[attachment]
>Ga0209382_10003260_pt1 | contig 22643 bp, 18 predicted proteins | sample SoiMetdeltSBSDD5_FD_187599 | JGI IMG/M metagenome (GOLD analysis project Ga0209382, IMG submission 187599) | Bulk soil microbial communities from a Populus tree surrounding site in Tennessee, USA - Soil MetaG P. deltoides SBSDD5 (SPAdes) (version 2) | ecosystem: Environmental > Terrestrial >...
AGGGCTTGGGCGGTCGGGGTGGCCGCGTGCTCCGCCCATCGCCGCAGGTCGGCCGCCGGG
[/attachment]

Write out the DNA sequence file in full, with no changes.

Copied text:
>Ga0209382_10003260_pt1 | contig 22643 bp, 18 predicted proteins | sample SoiMetdeltSBSDD5_FD_187599 | JGI IMG/M metagenome (GOLD analysis project Ga0209382, IMG submission 187599) | Bulk soil microbial communities from a Populus tree surrounding site in Tennessee, USA - Soil MetaG P. deltoides SBSDD5 (SPAdes) (version 2) | ecosystem: Environmental > Terrestrial >...
AGGGCTTGGGCGGTCGGGGTGGCCGCGTGCTCCGCCCATCGCCGCAGGTCGGCCGCCGGG